Psychology Can Impact Pain More Than You Think
If you have chronic pain, it affects your thoughts, feelings and behaviors as well as your body. A holistic approach to pain management can be more effective than treating physical symptoms alone.
The Relationship Between Physical Pain, Emotional Pain and Stress
Chronic pain can limit your ability to function. Inability to function might make you feel angry, anxious, depressed, hopeless, frustrated and stressed. The more stressed you feel, the harder it is to deal with the pain and the more intense these negative emotions become. If the pain has no discernible cause, you might wonder if you're imagining it and question your own perceptions. You might feel guilty because you can no longer work, participate in activities you used to enjoy or take care of your family. You might blame yourself if you fail to respond to pain relief treatments, or you might believe your health care providers are undermining your condition.
How a Psychologist Can Help
Psychologists specialize in helping people to cope with the difficult thoughts, emotions and behaviors that so often accompany chronic pain. Psychologists can help patients to learn pain management techniques and to identify and cope with emotions like depression, anxiety, anger, sadness, hopelessness and discouragement that may accompany chronic pain.
What Will Happen When I See a Psychologist?
The psychologist will want to know about your pain and how you’re feeling. Seeing a psychologist gives you an opportunity to share thoughts and emotions that are difficult for you to cope with as well as feelings that you might not want to discuss with anyone else. You might be asked to complete a questionnaire and to discuss other matters affecting your life.
How Will Seeing a Psychologist Help Me?
Roughly 50 percent of those with chronic pain experience some type of mental health condition. Studies have found that those with chronic pain are much more likely to suffer from anxiety and depression than the general population.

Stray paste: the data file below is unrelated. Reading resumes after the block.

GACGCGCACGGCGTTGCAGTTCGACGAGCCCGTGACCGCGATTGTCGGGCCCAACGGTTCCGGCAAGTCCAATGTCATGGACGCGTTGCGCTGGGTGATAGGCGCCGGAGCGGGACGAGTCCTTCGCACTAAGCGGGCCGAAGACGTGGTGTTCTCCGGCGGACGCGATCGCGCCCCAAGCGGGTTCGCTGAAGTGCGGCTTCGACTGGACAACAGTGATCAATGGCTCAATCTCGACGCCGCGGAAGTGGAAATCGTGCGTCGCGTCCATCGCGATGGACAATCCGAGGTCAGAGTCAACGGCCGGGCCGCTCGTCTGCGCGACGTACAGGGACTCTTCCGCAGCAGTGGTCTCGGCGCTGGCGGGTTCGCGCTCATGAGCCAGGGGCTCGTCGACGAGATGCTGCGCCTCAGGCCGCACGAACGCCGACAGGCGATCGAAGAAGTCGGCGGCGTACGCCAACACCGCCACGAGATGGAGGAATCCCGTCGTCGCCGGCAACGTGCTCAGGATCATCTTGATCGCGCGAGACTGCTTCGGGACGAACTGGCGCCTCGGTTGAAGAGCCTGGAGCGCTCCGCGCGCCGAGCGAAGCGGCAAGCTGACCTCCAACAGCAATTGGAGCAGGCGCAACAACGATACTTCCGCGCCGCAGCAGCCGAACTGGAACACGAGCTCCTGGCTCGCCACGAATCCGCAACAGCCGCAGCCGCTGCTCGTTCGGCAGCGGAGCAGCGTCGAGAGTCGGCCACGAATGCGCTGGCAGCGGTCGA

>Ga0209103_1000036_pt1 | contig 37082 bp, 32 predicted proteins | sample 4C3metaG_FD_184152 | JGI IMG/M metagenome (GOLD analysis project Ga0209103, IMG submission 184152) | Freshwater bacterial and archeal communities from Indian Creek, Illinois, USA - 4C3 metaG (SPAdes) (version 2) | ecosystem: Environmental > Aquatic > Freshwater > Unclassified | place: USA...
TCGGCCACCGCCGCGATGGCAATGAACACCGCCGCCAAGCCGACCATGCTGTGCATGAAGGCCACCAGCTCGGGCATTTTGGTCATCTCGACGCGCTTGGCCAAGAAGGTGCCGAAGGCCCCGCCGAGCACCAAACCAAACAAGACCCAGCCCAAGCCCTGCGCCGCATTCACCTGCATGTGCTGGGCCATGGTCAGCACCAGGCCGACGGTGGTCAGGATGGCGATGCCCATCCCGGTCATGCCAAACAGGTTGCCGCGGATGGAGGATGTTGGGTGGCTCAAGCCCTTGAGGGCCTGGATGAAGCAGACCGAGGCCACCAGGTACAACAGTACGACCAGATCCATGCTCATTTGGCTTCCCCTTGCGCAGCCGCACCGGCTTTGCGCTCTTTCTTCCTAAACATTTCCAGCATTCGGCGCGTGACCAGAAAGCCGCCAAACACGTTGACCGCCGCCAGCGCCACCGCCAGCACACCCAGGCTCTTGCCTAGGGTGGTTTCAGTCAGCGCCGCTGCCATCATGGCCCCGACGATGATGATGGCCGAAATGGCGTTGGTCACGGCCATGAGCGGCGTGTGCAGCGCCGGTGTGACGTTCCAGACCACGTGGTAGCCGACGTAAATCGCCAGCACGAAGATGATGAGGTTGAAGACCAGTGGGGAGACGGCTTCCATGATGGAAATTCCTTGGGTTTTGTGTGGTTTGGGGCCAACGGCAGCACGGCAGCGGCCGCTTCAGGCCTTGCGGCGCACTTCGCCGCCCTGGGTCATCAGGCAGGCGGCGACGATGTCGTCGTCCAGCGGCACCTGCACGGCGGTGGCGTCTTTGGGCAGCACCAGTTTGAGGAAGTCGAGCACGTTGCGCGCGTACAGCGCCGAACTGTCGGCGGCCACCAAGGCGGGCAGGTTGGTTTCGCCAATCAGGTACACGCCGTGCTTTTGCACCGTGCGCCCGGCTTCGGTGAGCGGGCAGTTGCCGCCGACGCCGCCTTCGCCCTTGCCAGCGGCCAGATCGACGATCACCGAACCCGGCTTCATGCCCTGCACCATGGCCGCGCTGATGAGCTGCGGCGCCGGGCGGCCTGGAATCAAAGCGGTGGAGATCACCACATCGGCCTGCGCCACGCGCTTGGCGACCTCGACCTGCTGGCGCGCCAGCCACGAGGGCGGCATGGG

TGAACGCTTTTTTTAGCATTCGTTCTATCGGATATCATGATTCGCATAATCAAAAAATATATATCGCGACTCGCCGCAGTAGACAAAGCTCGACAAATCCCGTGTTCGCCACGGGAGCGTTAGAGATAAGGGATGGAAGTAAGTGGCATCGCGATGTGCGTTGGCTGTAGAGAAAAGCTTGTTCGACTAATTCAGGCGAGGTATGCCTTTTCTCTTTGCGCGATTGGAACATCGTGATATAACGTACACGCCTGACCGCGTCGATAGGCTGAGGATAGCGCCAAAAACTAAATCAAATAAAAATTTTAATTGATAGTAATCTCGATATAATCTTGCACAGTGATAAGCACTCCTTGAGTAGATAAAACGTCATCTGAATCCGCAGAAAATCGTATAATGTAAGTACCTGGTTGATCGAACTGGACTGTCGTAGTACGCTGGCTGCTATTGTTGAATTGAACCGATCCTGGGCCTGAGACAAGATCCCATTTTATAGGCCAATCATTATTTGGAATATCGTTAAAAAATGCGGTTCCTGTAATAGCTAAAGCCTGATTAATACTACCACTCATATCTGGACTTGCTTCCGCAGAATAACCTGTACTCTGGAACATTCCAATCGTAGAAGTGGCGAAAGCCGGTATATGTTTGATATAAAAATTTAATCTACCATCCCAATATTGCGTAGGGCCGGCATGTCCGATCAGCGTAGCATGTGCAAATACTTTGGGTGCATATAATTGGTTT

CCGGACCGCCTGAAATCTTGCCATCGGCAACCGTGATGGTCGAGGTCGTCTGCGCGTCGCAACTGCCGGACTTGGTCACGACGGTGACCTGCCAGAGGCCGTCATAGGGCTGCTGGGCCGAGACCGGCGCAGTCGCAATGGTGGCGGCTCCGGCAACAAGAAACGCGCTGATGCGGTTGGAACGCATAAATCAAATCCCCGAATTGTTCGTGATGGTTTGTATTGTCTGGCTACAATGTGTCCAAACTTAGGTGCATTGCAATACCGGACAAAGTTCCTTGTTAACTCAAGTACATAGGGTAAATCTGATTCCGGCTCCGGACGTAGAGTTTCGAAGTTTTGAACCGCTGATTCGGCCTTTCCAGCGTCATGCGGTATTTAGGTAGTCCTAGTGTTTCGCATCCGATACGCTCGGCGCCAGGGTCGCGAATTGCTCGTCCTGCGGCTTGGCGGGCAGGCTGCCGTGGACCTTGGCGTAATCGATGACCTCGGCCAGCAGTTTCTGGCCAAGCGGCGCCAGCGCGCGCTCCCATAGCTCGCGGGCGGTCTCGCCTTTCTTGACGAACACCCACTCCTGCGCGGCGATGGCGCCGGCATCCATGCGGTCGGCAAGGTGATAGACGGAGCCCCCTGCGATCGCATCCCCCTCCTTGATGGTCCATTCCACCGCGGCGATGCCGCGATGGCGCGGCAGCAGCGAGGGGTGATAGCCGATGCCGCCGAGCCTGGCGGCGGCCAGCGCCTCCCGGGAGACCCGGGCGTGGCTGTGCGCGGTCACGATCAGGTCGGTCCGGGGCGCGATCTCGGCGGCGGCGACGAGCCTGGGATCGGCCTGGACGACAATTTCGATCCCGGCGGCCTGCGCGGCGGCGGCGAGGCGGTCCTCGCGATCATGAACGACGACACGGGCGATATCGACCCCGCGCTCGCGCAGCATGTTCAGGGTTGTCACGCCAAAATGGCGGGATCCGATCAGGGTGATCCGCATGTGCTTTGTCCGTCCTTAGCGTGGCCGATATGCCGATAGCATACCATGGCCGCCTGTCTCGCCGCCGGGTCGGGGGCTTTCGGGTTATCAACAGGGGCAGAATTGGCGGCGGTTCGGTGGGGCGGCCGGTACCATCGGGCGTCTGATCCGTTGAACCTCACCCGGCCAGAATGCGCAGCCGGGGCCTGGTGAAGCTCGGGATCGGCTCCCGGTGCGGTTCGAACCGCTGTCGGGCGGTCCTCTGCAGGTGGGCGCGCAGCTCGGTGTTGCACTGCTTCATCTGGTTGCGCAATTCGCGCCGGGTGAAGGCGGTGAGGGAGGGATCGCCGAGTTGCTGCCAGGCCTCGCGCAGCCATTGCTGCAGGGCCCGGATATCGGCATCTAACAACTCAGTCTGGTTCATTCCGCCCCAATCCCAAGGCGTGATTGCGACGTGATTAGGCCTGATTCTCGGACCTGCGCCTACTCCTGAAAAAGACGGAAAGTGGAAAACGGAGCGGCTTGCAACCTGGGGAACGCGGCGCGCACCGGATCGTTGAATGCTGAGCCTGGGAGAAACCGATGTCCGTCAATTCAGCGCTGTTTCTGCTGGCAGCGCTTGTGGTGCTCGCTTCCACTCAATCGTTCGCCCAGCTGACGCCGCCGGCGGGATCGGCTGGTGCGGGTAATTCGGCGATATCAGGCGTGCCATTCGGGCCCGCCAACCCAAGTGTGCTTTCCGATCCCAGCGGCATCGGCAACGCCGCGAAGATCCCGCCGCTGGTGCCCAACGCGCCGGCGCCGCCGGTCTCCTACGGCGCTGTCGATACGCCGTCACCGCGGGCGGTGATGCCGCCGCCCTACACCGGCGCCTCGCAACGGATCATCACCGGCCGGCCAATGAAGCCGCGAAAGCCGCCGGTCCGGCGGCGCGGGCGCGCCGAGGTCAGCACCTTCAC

Researchers have also found that therapy with a psychologist can be as effective as surgery for chronic pain relief. A number of patients find that just a few sessions with a psychologist can help to ease the pain or help them to cope with it more effectively. If you have long-term depression or anxiety, a psychologist can help you get to the root of it and implement strategies to relieve it.
Your treatment plan might include specific practices such as changing your beliefs about pain, developing more effective coping skills, connecting with others instead of isolating, making lifestyle changes, participating in recreational activities you enjoy, engaging in physical activities that aren’t prohibited by pain, getting better sleep, following a healthier diet and learning stress management techniques.
How Psychotherapy Can Help With Physical Conditions
The stress that accompanies chronic pain can cause physical problems like heart disease, high blood pressure, muscle spasms, obesity and diabetes. These health conditions can increase stress and make the pain worse. A psychologist can help you to keep stress under control and thereby reduce the possibility of developing these conditions. Stress management techniques include meditation, yoga, breathing exercises and gentle exercise. Biofeedback can teach you to control certain body functions like blood pressure, muscle spasms and heart rate.
At Advanced Pain Care, part of our chronic pain treatment program includes an interview with a psychologist to assess how emotional and behavioral factors are impacting your pain. We then incorporate these factors into your pain relief treatment plan.